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Sweat chloride and conductivity 1
  1. VICKY A LEGRYS, Professor, Division of Clinical Laboratory Science
  1. School of Medicine, University of North Carolina at
  2. Chapel Hill, Carolina, USA
  3. vlegrys{at}
  1. East Anglian Biochemical Genetic and Neonatal
  2. Screening Unit
  3. Peterborough District Hospital NHS Trust
  4. Peterborough PE3 6DA, UK
  5. heeley1CB{at}
  6. Department of Paediatrics
  7. Peterborough District Hospital NHS Trust
  8. East Anglian Biochemical Genetic and Neonatal
  9. Screening Unit
  10. Peterborough District Hospital NHS Trust

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Editor,—As a principal author of the sweat testing document published by National Committee for Clinical Laboratory Standards (NCCLS) and consultant to the Cystic Fibrosis Foundation (CFF) (USA), I write to address an inaccuracy in the article by Heeleyet al.1 The authors misrepresent the NCCLS document on the role of conductivity analysis. Nowhere does the NCCLS document refer to the current conductivity methods described in the paper as unreliable; it does restate the widely accepted fact that some older conductivity methods are subject to evaporation error. The NCCLS document goes on to state that the CFF has approved the use of newer conductivity analysers for the screening of cystic fibrosis (CF) at community hospitals, using a decision level of 50 mmol/l.2 This decision level is supported by the data presented in the Heeley article. The data presented in the article concerning equivocal patients also support the US reference interval for sweat chloride as normal below 40 mmol/l.3 ,4Patients with chloride values greater than 40 mmol/l should be further evaluated.

The reluctance of many to accept the use of sweat conductivity in place of sweat chloride for confirming a diagnosis of CF is based on the fact that chloride determinations directly reflect the genetic mutation of the disease. Conductivity is a property of all the charged species in a sample—for example, sodium, potassium, chloride, lactate, bicarbonate, etc. As the authors point out, chloride provides greater discrimination than sweat sodium—that is, less overlap between diagnostic categories. It would seem logical then, that combining sodium with chloride in a conductivity measurement would effectively cancel out the discrimination advantage of chloride alone. Referring to the data presented in table 2, there were twice as many patients with equivocal conductivity concentrations as with chloride (albeit a very limited sample size). Additionally, there exists a paucity of data in the scientific literature comparing conductivity and chloride values in CF and non-CF individuals. Even the scientists publishing such research support the conclusion that conductivity is appropriate for initial screening and chloride for confirmatory diagnosis.5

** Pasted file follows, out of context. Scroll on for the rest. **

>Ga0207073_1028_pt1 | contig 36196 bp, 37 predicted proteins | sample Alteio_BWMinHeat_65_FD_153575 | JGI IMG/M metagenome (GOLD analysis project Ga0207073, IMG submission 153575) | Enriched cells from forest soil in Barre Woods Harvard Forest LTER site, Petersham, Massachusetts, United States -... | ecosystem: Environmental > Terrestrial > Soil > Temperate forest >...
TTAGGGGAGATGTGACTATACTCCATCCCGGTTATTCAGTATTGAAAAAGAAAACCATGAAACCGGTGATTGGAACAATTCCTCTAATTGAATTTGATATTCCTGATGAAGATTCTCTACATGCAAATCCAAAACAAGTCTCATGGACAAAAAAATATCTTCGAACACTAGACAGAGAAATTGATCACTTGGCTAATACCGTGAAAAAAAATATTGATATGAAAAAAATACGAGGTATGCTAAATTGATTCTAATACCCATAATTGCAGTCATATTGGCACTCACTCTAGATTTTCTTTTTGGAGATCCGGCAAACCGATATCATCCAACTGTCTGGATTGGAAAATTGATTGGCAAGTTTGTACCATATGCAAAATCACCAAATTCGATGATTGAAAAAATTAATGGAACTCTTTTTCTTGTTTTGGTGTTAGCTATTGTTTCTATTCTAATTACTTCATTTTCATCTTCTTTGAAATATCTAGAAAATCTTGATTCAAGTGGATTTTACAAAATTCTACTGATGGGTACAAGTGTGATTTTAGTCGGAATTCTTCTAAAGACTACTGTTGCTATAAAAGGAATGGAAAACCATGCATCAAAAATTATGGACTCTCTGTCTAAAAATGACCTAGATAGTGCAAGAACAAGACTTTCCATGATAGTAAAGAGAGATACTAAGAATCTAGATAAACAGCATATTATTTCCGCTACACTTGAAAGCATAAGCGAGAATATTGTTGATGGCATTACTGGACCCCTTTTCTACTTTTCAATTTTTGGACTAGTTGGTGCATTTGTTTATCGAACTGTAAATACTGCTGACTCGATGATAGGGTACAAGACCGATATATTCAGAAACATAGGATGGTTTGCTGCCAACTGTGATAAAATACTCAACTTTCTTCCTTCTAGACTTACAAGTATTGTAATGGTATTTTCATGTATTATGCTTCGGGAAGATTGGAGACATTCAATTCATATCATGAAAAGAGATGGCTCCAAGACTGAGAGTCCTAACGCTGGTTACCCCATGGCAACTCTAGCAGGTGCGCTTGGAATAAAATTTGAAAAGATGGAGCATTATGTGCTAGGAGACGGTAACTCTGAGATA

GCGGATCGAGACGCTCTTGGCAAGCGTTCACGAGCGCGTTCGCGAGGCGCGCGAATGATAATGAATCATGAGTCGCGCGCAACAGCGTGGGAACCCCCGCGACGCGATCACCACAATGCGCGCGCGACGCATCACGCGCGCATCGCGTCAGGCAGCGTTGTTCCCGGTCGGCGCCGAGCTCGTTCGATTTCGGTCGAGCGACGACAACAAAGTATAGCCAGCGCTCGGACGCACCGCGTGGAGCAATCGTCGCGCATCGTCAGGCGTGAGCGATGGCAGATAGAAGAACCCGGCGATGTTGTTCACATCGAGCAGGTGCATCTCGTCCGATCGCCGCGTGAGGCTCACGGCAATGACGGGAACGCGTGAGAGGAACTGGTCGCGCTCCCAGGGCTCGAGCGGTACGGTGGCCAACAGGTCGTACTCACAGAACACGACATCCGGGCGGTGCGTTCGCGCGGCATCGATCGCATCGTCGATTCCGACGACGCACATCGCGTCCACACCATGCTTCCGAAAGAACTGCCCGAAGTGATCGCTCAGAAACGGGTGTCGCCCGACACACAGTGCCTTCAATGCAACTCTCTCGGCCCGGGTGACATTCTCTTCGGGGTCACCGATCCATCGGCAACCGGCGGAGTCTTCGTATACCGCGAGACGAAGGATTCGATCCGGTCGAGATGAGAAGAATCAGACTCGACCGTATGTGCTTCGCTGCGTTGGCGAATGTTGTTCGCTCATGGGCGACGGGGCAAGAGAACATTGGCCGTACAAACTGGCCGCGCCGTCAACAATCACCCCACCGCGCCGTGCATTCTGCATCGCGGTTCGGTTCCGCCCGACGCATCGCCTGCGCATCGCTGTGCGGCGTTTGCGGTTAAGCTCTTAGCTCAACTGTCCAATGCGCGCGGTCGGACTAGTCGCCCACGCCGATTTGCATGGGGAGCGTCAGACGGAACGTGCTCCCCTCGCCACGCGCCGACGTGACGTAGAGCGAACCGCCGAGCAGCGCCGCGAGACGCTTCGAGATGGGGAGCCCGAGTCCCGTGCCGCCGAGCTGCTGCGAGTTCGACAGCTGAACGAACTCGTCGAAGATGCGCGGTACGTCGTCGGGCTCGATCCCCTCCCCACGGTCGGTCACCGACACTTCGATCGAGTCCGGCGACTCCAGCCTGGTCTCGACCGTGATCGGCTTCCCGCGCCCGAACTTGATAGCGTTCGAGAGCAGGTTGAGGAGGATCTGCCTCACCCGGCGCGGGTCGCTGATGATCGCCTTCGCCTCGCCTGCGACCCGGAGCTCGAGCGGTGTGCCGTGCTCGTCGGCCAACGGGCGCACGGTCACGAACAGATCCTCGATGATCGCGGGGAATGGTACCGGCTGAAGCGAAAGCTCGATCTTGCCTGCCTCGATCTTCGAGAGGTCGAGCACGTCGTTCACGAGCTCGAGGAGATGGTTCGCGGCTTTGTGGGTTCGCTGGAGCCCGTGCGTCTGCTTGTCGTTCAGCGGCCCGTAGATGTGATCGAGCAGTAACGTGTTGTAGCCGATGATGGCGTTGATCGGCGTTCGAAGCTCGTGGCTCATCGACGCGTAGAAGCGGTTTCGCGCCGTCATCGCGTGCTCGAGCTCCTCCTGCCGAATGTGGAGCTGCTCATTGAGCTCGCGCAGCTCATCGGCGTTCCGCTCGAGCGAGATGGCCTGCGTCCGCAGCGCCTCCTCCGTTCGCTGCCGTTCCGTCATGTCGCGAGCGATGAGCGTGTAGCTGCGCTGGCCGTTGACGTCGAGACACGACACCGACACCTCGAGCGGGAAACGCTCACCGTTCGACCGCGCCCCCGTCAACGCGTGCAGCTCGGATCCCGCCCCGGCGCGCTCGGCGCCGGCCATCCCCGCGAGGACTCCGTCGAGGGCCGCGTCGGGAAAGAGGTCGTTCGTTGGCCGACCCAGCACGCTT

Heeley et al's article attempts to provide relevant data, however it is most unfortunate that the authors failed to include in their analysis a linear regression plot of chloride versus conductivity along with a bias plot of the data so that the reader could assess the correlation. More studies need to be published comparing conductivity with chloride, particularly in patients with results in the equivocal range, before the conclusion can be made that sweat conductivity is as effective as chloride measurement for the diagnosis of CF.


Dr Heeley et al respond

Editor,—As the principal author of the NCCLS guideline on sweat testing methodology, Dr LeGrys should be better informed of its content. It includes the clear statement that when sweat test results are obtained by conductivity measurement “the patient should be referred for quantitative sweat electrolyte testing”. In our paper we refer to this statement as implying that sweat conductivity measurement should be regarded as “unreliable for diagnostic purposes”. This surely cannot be conceived as misrepresenting the NCCLS position, as claimed by Dr LeGrys. Although the NCCLS does, by reference, attribute this advice to Cystic Fibrosis Foundation (CFF) (USA) policy, by including it in their guideline without comment or qualification, the NCCLS authors are actively promoting it.

The medical politics of the USA do not concern us, but rather the question as to whether there is any scientific evidence underpinning this advice which the NCCLS upholds. The result of our study suggests there is none.

Dr LeGrys quotes research findings which support the conclusion that sweat conductivity measurement is appropriate only for initial screening purposes.1-1 We contend that there is no data presented in this otherwise excellent paper which provide scientific justification for that conclusion.

Dr LeGrys is of the opinion that the conclusion we draw from our own study should have been supported by appropriate linear regression and bias plots of the data. The Archives' professional statistical adviser reviewing our manuscript, which included such data analysis, thought otherwise and requested us to remove it.

It is rather ironic that Dr LeGrys should now be pleading for more studies to be carried out to resolve the issue of the diagnostic equivalence of indirect and direct sweat electrolyte measurement, focusing on patients who produce results which are equivocal. Considering the relative rarity of such patients in general paediatric practice, if the problem revolves around these cases, why did the NCCLS guideline not clearly state this in the first place? In reality, the final diagnosis of cystic fibrosis in these cases is likely to be resolved by the results of investigations other than the sweat test.


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